Imagine having twenty television sets on and being unable or with great difficulty to turn them off or turn them down. Imagine being given vague instructions. Finally imagine being a Mexican jumping bean. If you can imagine any of these you can imagine my world as person with attention deficit hyperactivity disorder (ADHD) or may be one yourself.
ADHD affects me both personally and professionally as a writer. For example I get bored after 15 to 20 minutes and need constant stimulation. I usually have many projects on the go. I’m currently writing three books, a magazine article and updating my journalism site, not to mention reading a book. My brain races at about a thousand kilometers per hour, while the rest of me struggles to do five. And when I go to a newsstand or bookstore I am overwhelmed by the numbers of magazines and books.
Once at church someone commented on some preschoolers how nice it would be to have their energy. I had that much energy into my twenties and I never ever want it again. I just couldn’t concentrate. Even today I still have lots of energy, but my concentration has improved.
Sometimes I’ll get an assignment and read it, but miss seeing something important until I’m almost at the deadline and then I scramble to take that something into account. It’s not uncommon for me to put my foot in my mouth with unintended consequences as I hadn’t thoroughly thought things out.
It’s no picnic. I find having ADHD very frustrating as no doubt those who have to deal with me. What adds to the frustration is being fairly intelligent. I suffer from anxiety as a result and am constantly second guessing myself.
Society has never been fully accepting of ADHDers and those with other differences and mental health issues. For all the recent talk of dealing with disabilities and mental health issues, I have yet to see any significant changes.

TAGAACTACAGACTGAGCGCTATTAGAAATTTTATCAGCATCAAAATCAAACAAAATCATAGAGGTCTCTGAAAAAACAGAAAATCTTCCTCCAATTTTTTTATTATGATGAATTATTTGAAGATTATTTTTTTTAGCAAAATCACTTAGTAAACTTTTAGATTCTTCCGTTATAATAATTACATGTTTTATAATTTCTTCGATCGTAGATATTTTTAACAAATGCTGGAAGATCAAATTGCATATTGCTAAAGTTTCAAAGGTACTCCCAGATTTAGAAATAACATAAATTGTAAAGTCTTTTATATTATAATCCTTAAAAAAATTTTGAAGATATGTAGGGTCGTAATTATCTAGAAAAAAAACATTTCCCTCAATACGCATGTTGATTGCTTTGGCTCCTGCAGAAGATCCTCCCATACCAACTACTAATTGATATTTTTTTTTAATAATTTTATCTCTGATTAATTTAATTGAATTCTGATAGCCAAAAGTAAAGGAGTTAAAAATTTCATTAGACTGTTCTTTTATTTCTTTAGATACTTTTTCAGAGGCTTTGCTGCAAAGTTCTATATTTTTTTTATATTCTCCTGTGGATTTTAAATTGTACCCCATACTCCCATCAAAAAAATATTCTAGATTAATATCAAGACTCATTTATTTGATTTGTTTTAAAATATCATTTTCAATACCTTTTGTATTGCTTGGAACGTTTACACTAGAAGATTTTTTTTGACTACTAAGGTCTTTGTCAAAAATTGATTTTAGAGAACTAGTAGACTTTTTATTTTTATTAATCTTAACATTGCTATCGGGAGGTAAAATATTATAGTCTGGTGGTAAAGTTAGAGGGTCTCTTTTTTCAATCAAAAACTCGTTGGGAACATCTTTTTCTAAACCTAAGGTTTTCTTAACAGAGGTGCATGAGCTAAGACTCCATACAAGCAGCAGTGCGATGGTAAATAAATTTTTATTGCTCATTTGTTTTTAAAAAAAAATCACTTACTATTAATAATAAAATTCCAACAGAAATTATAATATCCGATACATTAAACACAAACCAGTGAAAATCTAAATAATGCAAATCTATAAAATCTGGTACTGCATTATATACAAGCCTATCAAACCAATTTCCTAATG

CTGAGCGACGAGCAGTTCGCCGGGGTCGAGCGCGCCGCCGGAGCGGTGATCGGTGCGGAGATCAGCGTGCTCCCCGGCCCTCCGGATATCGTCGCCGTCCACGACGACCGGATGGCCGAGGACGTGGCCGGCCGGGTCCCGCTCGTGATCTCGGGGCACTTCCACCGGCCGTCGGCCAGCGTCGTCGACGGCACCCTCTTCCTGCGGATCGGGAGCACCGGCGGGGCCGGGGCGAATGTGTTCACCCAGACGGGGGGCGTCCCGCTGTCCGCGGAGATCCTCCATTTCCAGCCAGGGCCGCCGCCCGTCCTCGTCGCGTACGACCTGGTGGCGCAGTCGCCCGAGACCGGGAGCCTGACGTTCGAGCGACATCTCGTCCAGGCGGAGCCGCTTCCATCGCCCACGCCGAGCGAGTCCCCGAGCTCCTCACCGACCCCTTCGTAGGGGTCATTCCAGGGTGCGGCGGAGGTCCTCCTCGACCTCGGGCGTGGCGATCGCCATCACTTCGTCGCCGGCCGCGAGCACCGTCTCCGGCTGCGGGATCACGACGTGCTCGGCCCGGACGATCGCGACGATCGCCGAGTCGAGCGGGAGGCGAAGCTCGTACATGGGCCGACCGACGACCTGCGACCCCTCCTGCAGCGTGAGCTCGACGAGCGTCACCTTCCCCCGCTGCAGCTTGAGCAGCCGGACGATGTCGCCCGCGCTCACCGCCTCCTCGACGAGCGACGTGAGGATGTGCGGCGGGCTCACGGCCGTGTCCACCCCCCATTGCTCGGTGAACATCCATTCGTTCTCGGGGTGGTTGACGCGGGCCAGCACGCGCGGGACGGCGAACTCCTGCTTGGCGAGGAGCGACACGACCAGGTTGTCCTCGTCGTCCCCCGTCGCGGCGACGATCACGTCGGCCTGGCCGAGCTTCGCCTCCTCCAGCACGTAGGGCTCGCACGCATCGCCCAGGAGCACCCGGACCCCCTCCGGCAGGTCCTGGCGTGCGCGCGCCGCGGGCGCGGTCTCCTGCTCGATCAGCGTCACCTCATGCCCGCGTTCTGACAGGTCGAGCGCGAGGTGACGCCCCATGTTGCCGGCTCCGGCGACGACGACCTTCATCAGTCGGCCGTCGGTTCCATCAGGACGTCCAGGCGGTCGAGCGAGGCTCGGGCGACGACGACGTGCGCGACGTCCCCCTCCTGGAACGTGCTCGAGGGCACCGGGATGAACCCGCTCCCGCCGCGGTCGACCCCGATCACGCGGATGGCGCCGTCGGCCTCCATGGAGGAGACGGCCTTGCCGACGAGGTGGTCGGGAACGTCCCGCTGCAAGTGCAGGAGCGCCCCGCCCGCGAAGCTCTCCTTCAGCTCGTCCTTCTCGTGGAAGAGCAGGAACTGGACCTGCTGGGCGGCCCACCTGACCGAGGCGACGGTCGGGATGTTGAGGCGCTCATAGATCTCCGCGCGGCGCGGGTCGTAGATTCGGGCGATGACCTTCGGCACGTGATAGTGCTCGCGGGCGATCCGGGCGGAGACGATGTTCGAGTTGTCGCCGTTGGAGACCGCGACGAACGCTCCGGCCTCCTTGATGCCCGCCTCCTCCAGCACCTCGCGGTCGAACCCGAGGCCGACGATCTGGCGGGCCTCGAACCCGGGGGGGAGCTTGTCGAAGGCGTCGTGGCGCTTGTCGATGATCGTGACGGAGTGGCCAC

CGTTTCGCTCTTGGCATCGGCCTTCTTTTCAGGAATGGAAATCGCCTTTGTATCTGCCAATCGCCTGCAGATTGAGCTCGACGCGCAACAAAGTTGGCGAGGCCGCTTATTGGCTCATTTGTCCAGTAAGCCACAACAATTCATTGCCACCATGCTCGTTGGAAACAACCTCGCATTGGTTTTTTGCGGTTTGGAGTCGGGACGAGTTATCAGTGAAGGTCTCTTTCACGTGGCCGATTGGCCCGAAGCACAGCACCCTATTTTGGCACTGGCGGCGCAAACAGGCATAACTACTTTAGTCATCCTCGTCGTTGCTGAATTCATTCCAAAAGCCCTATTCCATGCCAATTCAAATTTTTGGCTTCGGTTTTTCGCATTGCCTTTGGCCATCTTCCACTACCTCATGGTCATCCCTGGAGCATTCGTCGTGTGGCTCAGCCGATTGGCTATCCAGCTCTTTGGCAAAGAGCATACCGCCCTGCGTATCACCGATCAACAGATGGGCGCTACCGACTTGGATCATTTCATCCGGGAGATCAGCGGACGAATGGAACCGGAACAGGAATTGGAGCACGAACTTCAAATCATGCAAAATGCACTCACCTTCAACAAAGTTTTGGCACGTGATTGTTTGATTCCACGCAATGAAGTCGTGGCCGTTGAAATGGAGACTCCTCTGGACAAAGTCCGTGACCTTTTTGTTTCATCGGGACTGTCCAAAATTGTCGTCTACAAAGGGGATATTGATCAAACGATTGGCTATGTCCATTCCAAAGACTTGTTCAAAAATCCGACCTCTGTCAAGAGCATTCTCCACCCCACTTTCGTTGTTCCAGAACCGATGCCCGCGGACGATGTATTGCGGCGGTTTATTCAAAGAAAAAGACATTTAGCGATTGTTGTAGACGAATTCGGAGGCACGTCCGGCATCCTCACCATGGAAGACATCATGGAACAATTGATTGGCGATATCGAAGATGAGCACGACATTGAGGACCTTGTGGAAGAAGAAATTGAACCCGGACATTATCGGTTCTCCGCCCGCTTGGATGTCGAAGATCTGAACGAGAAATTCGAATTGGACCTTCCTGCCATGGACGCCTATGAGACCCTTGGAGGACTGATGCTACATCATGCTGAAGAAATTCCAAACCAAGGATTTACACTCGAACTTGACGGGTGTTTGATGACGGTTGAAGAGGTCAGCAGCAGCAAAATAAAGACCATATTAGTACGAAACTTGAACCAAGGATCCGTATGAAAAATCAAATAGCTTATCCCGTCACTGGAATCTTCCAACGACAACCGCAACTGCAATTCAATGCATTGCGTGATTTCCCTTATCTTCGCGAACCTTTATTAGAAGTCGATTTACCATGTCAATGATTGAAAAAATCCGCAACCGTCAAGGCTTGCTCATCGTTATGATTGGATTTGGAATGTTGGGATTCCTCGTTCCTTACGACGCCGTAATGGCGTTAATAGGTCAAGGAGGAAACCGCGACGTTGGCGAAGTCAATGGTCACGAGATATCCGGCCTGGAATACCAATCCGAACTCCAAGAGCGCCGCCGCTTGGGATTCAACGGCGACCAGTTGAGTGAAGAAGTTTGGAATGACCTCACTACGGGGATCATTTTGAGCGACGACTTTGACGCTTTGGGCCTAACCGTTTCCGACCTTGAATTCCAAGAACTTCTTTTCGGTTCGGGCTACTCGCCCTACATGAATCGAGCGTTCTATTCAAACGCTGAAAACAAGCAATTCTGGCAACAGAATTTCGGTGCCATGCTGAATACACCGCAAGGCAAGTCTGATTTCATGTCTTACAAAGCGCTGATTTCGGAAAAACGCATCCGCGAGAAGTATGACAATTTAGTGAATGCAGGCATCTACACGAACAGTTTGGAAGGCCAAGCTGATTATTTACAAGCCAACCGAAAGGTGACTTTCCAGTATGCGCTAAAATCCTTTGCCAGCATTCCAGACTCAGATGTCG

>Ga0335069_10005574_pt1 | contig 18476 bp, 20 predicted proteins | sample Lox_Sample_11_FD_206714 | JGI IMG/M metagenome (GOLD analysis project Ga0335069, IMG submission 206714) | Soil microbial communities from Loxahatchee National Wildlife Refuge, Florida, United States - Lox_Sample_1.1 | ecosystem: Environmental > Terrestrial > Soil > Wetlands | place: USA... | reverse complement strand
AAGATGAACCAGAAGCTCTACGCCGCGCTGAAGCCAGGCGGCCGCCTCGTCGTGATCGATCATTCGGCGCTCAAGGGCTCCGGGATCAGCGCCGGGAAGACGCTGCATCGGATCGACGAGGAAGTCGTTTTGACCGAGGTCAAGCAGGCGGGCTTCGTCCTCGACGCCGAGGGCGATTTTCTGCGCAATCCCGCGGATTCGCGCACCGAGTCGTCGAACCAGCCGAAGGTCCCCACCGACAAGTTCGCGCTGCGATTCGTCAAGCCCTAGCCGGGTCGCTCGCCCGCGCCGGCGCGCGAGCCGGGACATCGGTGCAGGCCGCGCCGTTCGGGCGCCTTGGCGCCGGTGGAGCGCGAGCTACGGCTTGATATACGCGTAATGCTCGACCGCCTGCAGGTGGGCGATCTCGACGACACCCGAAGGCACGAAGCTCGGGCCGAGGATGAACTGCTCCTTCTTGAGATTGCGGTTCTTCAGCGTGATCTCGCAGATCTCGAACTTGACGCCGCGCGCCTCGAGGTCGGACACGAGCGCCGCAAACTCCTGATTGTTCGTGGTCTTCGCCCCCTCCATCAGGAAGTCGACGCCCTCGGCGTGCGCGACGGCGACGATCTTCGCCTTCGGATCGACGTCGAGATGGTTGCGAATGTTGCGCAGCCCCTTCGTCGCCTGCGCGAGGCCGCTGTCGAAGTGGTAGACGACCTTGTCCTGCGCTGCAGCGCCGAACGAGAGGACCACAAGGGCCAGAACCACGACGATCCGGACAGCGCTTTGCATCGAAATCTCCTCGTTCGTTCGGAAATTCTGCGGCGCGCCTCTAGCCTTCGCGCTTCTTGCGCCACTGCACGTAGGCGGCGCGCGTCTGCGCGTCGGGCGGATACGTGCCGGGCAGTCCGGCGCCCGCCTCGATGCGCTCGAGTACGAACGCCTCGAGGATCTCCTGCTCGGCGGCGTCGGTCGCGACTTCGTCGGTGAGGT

Fortunately I have learned some coping skills. Writing weekly and daily lists of things to do are a big help. For example my weekly list will include appointments, which I also write on a chalk board, specific tasks to do, like get groceries, and ongoing things to do, like reading the book I’m reading or a piece of work I’m writing. My daily list will include such things as take my vitamins and aspirin, appointments, reading and working on specific writing projects, like an article I’m on deadline for. Writing lists has greatly improved my productivity.
Speaking of deadlines, I’ve learned that big tasks get done and done quicker if I break them down into much smaller ones. So once I get a deadline I mark it down and work back from there as to when specific tasks must be done and write it down. I find projects go a lot easier that way and I also reward myself for completing certain tasks, like taking a ten minute break outside or playing a computer game.
To cope with having lots of energy, I bicycle and walk regularly, plus do daily exercises. When writing, I’ll sit for five to fifteen minutes and then get up and walk around. I go back and forth like this until I finish what I’m working on. It helps me cope and focus better.
I’ll have more to say on ADHD in future blogs.